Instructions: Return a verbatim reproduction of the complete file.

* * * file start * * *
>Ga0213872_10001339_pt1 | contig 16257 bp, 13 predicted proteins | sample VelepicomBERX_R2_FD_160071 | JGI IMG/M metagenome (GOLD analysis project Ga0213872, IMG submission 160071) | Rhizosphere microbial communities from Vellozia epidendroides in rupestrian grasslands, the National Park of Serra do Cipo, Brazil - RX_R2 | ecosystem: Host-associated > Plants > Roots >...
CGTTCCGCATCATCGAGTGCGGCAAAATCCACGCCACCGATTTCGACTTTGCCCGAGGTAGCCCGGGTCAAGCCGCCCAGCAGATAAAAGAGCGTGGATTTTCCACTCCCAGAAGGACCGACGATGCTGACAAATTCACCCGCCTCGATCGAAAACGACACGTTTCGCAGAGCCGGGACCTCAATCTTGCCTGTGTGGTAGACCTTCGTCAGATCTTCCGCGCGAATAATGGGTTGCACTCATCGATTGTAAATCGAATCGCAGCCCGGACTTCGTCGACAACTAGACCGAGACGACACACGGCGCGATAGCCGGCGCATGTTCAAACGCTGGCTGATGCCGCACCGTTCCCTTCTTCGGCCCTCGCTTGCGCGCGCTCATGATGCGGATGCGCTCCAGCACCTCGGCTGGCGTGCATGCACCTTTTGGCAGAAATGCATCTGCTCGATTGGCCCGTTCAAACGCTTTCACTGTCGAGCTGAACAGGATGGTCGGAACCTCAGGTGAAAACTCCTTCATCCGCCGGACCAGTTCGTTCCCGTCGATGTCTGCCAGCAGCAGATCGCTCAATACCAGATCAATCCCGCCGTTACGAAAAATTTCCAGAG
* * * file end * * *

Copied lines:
>Ga0213872_10001339_pt1 | contig 16257 bp, 13 predicted proteins | sample VelepicomBERX_R2_FD_160071 | JGI IMG/M metagenome (GOLD analysis project Ga0213872, IMG submission 160071) | Rhizosphere microbial communities from Vellozia epidendroides in rupestrian grasslands, the National Park of Serra do Cipo, Brazil - RX_R2 | ecosystem: Host-associated > Plants > Roots >...
CGTTCCGCATCATCGAGTGCGGCAAAATCCACGCCACCGATTTCGACTTTGCCCGAGGTAGCCCGGGTCAAGCCGCCCAGCAGATAAAAGAGCGTGGATTTTCCACTCCCAGAAGGACCGACGATGCTGACAAATTCACCCGCCTCGATCGAAAACGACACGTTTCGCAGAGCCGGGACCTCAATCTTGCCTGTGTGGTAGACCTTCGTCAGATCTTCCGCGCGAATAATGGGTTGCACTCATCGATTGTAAATCGAATCGCAGCCCGGACTTCGTCGACAACTAGACCGAGACGACACACGGCGCGATAGCCGGCGCATGTTCAAACGCTGGCTGATGCCGCACCGTTCCCTTCTTCGGCCCTCGCTTGCGCGCGCTCATGATGCGGATGCGCTCCAGCACCTCGGCTGGCGTGCATGCACCTTTTGGCAGAAATGCATCTGCTCGATTGGCCCGTTCAAACGCTTTCACTGTCGAGCTGAACAGGATGGTCGGAACCTCAGGTGAAAACTCCTTCATCCGCCGGACCAGTTCGTTCCCGTCGATGTCTGCCAGCAGCAGATCGCTCAATACCAGATCAATCCCGCCGTTACGAAAAATTTCCAGAG